The lives of New Zealand migrants feature in revamped Ballance House

Most migrants forsaking these shores for New Zealand found neither fame nor fortune, but simply the better life they sought.

David Mark, formerly of Cabra, Newry at work in New Zealand finishing stacking 19,330 bags of oats. To discover more about migrants like David plan to visit The Ballance House New Zealand Museum and Event Centre this summer. Photograph supplied by Donal Clarke.

One such was David Mark, who left Co Down for New Zealand before the Great War and features in the revamped Ulster New Zealand Trust Museum at The Ballance House, Glenavy Road, Lisburn, which is due to reopen on July 4.

David Mark was born at his Aunt Teresa Clarke’s home in the townland of Lisnasliggan, Annaclone, between Rathfriland and Banbridge, County Down in 1885.

Reared on his mother’s (Rose Travers) farm in Islandmoyle, Cabra, Newry, County Down David left for New Zealand in 1910, settling at Gore on South Island to work with teams of farm horses.

In the early 1920s David decided to visit Northern Ireland, where he met and married a widow woman, Mrs Susan Flaherty.

David and Susan with her two daughters, Teresa and Molly, then set up home in Gore.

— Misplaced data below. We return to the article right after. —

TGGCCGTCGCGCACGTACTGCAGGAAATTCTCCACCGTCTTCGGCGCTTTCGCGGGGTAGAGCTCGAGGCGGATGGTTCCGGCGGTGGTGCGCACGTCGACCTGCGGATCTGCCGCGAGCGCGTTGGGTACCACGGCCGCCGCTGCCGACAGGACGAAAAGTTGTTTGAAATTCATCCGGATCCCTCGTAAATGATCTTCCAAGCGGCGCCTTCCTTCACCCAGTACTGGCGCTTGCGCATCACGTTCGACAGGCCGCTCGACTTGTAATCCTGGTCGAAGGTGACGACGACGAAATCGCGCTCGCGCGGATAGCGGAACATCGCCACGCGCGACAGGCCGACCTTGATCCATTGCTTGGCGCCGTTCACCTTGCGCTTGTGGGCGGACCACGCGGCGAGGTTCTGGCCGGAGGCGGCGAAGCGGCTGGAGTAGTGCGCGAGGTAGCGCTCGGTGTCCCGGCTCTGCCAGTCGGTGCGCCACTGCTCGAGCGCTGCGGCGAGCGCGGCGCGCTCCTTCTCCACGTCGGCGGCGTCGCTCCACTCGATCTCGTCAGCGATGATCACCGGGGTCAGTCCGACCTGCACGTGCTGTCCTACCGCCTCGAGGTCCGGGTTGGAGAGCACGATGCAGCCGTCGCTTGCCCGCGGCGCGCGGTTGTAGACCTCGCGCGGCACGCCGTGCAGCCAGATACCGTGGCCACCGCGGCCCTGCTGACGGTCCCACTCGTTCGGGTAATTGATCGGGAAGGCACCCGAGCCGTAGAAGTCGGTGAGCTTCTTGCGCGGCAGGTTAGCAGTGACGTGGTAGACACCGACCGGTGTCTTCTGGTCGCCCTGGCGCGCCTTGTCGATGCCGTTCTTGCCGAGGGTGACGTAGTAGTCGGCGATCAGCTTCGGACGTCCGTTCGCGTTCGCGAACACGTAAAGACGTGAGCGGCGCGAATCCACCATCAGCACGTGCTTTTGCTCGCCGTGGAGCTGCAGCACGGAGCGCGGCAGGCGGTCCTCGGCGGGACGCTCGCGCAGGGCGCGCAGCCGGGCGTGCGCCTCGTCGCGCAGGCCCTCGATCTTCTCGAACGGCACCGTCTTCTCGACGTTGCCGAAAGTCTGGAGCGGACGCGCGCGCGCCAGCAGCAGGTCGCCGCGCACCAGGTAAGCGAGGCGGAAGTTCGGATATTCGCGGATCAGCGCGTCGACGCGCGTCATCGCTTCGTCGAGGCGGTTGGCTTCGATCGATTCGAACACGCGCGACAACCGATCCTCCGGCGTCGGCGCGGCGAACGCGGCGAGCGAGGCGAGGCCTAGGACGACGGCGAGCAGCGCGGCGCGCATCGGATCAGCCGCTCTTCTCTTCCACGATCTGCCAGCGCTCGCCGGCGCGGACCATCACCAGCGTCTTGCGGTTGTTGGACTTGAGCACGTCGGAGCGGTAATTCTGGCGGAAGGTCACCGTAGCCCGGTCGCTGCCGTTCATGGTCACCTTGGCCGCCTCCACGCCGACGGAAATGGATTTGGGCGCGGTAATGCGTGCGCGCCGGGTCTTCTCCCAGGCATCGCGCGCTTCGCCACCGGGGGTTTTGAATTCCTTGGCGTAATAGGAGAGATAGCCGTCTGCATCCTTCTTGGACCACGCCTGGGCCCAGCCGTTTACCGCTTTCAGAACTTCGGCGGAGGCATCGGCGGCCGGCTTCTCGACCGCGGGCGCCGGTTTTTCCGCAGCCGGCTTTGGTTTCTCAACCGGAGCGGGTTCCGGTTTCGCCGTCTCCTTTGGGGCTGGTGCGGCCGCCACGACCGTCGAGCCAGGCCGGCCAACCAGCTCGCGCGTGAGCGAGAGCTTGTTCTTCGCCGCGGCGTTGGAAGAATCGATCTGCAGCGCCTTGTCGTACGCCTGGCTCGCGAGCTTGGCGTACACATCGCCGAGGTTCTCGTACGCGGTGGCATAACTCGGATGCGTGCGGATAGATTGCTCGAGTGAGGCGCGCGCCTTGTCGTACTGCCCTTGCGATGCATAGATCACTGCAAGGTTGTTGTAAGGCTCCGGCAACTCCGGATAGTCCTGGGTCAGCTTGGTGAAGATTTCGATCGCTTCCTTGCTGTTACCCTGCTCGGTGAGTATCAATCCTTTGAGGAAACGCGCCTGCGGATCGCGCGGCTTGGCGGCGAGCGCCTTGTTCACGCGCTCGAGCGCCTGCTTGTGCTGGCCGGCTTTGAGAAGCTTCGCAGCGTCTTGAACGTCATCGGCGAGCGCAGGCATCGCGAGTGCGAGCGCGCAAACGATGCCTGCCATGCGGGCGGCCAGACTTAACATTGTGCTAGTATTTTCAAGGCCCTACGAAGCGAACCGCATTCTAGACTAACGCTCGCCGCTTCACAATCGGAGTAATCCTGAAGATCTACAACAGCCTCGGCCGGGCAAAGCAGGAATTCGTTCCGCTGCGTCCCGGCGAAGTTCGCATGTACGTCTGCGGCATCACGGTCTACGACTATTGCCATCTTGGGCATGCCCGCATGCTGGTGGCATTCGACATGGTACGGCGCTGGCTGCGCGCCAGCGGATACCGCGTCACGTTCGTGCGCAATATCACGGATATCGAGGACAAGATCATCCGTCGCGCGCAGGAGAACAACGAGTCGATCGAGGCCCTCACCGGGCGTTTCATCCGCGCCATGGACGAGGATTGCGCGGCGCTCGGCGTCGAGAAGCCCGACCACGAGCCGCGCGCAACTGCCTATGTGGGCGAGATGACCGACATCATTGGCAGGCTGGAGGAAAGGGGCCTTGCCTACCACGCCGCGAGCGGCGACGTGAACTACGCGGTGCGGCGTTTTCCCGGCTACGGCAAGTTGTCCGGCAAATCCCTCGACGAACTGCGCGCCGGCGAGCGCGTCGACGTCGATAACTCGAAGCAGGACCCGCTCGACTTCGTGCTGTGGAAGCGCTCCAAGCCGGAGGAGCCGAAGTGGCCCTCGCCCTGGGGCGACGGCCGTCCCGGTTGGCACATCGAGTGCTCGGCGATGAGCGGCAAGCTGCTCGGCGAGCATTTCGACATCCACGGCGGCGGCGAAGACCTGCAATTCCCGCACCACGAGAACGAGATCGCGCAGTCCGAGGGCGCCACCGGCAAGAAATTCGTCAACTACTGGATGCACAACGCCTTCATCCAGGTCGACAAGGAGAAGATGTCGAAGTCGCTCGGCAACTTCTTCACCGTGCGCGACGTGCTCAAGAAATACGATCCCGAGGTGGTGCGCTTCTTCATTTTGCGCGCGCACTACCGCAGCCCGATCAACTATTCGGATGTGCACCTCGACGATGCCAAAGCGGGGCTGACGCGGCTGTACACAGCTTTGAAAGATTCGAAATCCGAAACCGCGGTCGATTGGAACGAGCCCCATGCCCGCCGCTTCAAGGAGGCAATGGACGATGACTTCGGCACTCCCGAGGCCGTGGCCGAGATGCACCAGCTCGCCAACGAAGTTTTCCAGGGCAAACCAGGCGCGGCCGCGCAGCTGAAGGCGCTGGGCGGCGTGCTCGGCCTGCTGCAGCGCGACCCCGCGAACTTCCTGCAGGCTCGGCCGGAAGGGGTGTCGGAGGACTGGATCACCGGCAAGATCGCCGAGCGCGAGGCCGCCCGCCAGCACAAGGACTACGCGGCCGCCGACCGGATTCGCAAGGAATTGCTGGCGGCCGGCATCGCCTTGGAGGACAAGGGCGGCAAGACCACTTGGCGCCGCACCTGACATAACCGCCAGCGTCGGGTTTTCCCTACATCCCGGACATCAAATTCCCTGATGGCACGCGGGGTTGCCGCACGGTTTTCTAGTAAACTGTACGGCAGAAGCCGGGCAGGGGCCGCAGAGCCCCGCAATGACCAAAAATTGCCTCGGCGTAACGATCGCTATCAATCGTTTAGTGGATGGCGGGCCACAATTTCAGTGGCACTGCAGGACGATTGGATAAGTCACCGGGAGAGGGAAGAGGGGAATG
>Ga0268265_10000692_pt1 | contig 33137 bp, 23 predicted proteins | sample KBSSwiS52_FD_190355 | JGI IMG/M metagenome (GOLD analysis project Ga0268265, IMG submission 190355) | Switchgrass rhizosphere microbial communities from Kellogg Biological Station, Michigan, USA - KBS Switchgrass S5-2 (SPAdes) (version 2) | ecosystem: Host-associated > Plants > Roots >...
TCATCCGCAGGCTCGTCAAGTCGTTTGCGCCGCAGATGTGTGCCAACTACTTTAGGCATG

Over the next decade David and Susan added another five NZ born daughters, Susan, Rose, Nellie, Nora and Emily, to their family.

From the late 1920s up to the early 1950s David worked as a storeman in Flemings Oat Mill, Gore, writing home to cousins about days past in Cabra and events in NZ. Letters and photos now in the IT enhanced new display at the Ballance House.

Ballance House museum and event centre will be open again every Sunday from July 4 onwards.

This unique Ulster New Zealand Trust facility is on the home farm of John Ballance, the NZ premier, who played a pivotal part in two world firsts. Kiwi women gaining the vote and New Zealanders enjoying a welfare state 50 years before the UK.

To book your visit to Ballance House, ho to the website at